Increasing the ambient temperature in data center computer rooms to 65°C (149°F) can greatly reduce cooling. Operating at this temperature poses challenges, however, not the least of which is how hostile the environment is to personnel. The fans are placed at the rack intake to prevent them from operating at a temperature higher than 70°C (158°F). With this arrangement, the fan intake has to be designed so it can accommodate a dust filter. The exhaust setup is important to prevent a large speed variation when the air approaches the card cage, because this variation makes it difficult to meet the requirement that any card can be placed in any slot in the rack.
We designed a rack for one of our customers that could run indefinitely at a 65°C ambient environment and was able to dissipate up to 2 kW. The goals of this design were to reduce the pressure drop and the frequency of dust-filter maintenance, as well as to provide relatively uniform and well-distributed air flow so that higher power cards could be located in any slot.
High temperatures in a data center not only create potential operational problems but also cause issues with access and maintenance. Although 65°C is significantly lower than a sauna temperature, the comfort and safety of people is a serious concern. The rack design must allow for fast replacement of all components, including fans and filters. In addition, the maintenance frequency must remain the same or be reduced. Replacing fans more frequently increases cost and down time.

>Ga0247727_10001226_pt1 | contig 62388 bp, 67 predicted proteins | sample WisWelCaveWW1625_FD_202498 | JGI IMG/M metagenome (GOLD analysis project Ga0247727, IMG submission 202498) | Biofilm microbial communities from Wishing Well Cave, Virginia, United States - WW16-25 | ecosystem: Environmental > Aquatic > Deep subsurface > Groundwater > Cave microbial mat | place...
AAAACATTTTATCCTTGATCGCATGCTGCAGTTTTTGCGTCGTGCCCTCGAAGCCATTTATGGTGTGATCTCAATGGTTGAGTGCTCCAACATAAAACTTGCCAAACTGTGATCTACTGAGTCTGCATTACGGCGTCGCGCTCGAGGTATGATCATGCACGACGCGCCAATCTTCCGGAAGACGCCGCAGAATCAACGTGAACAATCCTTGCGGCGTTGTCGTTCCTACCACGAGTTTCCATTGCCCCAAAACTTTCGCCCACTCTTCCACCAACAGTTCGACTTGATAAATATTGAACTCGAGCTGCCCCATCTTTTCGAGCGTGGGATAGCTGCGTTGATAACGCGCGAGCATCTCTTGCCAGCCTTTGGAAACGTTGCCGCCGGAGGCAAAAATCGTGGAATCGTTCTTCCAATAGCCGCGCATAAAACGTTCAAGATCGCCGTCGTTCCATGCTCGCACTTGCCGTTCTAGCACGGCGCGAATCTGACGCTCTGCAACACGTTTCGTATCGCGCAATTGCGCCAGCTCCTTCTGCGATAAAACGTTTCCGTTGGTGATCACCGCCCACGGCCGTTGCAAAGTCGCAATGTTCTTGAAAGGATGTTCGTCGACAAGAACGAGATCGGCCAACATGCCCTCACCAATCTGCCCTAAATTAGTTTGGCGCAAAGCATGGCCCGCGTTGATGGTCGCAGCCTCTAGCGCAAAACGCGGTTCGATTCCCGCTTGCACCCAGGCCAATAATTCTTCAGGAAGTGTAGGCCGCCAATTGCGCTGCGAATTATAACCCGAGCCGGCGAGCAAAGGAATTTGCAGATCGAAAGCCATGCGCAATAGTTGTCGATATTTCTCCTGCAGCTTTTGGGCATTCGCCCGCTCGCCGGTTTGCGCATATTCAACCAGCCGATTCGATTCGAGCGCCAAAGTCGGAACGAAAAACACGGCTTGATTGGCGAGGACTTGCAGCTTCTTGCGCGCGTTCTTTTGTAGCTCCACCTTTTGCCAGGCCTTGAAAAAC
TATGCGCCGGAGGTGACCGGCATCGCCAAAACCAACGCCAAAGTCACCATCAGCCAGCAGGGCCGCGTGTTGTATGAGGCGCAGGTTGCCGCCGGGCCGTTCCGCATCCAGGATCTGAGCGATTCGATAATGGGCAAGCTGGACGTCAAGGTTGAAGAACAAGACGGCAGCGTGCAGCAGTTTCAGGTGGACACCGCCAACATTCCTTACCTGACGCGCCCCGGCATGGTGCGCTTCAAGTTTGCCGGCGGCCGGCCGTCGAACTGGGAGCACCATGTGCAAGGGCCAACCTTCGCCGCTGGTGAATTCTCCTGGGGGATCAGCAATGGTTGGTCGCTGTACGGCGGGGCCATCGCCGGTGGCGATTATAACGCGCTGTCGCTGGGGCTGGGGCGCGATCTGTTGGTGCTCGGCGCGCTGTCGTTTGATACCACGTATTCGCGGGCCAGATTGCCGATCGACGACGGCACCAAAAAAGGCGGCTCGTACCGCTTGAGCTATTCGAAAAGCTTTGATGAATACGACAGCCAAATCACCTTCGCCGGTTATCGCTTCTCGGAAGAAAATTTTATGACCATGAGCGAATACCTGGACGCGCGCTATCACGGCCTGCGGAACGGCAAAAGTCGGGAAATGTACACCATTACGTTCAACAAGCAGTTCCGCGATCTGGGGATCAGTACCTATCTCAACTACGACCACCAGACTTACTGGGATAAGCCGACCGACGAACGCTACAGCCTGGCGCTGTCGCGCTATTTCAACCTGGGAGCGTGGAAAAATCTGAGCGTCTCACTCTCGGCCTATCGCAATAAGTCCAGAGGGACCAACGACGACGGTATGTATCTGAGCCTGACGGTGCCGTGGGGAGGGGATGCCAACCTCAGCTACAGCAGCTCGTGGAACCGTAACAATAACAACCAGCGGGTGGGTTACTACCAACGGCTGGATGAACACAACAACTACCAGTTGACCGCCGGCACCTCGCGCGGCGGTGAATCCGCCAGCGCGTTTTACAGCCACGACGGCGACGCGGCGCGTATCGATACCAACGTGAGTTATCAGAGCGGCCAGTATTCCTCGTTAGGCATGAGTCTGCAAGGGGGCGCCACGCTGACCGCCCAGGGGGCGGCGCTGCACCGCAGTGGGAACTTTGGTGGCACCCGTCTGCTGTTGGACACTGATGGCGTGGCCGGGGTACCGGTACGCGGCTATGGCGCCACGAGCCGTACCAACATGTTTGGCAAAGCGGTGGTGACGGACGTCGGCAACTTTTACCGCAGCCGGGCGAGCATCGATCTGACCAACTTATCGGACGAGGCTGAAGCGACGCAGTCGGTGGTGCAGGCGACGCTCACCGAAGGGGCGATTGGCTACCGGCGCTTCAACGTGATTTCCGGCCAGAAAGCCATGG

Managing Air Flow and Pressure Drop
Most fans are limited to 70°C during operation. At 65°C, the “mean time between failure” does not really allow an acceptable replacement frequency. A higher air-flow rate could reduce the temperature before the air goes through the fans, but it would add noise, and higher-performance fans would be needed to compensate for the increased pressure drop.
The practical solution is to install the fans at the intake of the rack. The air flow is determined only by the load of the rack, and the fans always face a maximum temperature of 65°C.
Implementing a design with fans at the intake requires management of the dynamic pressure drop. The dynamic pressure is related to the air velocity at the exit of the fans. If we had the freedom to place critical components in the high-dynamic-pressure regions, the dynamic pressure would be useful. But our customer’s specification was to generate uniform air flow for each slot. This air flow also had to be uniform from the front to the back of each slot. Airflow uniformity simplifies the design of new cards and the placement of new cards in the chassis. We had to manage the dynamic pressure drop in a volume as small as possible while maintaining a low pressure drop so that high-performance, high-cost fans would be unnecessary.
Keeping the Chips Cool